Elementary looks great. It is easy to install, easy to use and the applications are perfectly adequate for basic tasks.
The big issue is the package manager. The biggest issue with Ubuntu is the package manager.
The fact that somebody has had to go to the effort to create the Ubuntu After Install application shows there is a problem.
Why can't Ubuntu or one of these derivatives grasp the bull by the horns and come up with a solution.
People like to use Chrome yet all we get is Firefox or some basic equivalent. Chrome works with everything. It is by far the best browser and I don't want to settle for second best.
If you don't want to include it as part of the main package manager add a simple tool for installing this and many other applications including Steam.
On the whole though the distribution looks good and is simple to use and I do recommend it for the Everyday Linux User.
Of all the many questions you might ask an open source enthusiast, none may evoke quite the passionate response as asking which distribution they prefer.
People choose a distribution for many reasons, from look and feel to stability, from speed to how it runs on older machines, from the pace of updates to simply which offers the packages they need. Whatever the reason, with so many distributions available, asking which one you use can be seen as a proxy for asking how you choose to interact with your computer.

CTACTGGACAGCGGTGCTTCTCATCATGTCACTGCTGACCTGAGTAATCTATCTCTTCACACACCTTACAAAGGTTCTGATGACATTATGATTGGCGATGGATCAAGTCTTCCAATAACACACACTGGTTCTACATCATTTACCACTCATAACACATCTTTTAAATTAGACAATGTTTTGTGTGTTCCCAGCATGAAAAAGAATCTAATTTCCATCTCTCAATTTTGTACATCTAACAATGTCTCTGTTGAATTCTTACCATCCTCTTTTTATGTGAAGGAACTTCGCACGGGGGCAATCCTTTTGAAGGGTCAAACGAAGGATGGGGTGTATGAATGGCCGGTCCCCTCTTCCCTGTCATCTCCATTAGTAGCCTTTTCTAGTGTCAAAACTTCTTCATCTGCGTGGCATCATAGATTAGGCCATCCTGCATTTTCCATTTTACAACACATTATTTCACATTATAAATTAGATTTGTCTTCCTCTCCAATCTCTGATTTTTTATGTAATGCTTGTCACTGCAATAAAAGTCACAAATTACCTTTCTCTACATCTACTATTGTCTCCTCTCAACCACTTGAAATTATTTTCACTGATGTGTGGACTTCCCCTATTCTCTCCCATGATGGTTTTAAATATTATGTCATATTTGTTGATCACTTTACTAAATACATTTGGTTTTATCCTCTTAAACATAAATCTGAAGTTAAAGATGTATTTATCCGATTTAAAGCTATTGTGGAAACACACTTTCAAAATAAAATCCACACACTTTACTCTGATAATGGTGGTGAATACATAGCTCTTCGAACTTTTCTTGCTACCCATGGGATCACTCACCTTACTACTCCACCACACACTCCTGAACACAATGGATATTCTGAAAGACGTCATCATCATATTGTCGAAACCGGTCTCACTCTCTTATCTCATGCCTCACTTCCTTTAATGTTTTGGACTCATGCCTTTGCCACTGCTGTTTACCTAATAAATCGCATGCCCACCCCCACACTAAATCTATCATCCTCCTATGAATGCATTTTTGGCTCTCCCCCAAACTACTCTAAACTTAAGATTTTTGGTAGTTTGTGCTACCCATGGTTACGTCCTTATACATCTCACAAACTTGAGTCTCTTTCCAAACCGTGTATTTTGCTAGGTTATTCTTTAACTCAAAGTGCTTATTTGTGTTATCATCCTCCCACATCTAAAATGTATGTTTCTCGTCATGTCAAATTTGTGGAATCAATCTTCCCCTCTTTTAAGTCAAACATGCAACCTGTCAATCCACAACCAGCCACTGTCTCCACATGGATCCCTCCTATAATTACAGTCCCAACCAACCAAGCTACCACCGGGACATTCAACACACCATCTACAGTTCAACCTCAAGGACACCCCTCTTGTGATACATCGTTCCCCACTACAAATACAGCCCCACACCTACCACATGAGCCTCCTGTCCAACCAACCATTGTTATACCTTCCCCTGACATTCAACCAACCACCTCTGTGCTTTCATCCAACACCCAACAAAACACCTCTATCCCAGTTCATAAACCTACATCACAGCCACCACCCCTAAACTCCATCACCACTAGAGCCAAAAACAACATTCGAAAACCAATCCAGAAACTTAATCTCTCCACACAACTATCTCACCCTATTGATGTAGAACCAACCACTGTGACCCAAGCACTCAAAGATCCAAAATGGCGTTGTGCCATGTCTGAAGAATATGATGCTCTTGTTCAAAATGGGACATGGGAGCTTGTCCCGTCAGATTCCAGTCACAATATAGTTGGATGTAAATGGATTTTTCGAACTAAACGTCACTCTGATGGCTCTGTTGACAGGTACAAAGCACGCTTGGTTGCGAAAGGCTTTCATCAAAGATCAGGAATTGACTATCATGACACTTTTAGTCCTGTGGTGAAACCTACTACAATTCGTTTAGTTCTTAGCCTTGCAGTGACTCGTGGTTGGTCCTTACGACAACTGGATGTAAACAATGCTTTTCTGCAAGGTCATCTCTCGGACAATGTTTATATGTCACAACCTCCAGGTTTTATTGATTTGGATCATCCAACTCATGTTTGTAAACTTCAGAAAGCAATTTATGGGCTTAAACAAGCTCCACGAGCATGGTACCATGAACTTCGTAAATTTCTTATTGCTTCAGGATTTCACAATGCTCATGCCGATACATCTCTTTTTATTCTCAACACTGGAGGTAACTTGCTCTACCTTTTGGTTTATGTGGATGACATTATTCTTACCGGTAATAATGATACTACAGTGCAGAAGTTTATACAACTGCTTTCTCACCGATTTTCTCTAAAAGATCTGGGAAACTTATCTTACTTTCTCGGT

Amdocs and the Linux Foundation have struck up a partnership in an effort to accelerate adoption of the open source Enhanced Control, Orchestration, Management and Policy (ECOMP) platform developed by AT&T.
When it comes to operating systems, container technologies, and unikernels, the trend toward tiny continues. What is a unikernel? It is essentially a pared-down operating system (the unikernel) that can pair with an application into a unikernel application, typically running within a virtual machine. They are sometimes called library operating systems because they include libraries that enable applications to use hardware and network protocols in combination with a set of policies for access control and isolation of the network layer.
Containers often come to mind when discussion turns to cloud computing and Linux, but unikernels are doing transformative things, too. Neither containers nor unikernels are brand new. There were unikernel-like systems in the 1990s such as Exokernel, but today popular unikernels include MirageOS and OSv. Unikernel applications can be used independently and deployed across heterogeneous environments. They can facilitate specialized and isolated services and have become widely used for developing applications within a microservices architecture.
In this series of articles, we are looking at the projects mentioned in the guide, by category, providing extra insights on how the overall category is evolving. Below, you’ll find a list of several important unikernels and the impact that they are having, along with links to their GitHub repositories, all gathered from the Guide to the Open Cloud:
Mesa 17.0 (formerly known as Mesa 13.1) was supposed to enter its feature freeze last weekend, but that milestone and branching of the code-base didn't happen due to last minute feature work.
Mycroft now has a Raspberry Pi image that is ready to run. Developers, makers, hackers and enthusiasts can download the image to their Raspberry Pi and create their own Mycroft enabled projects.
We have created the Picroft image so the community has access to a quick, easy to install artificial intelligence(AI). Our thinking is that having ready access to an out-of-the-box AI will inspire some crazy cool applications. We’re hoping our community proves us right.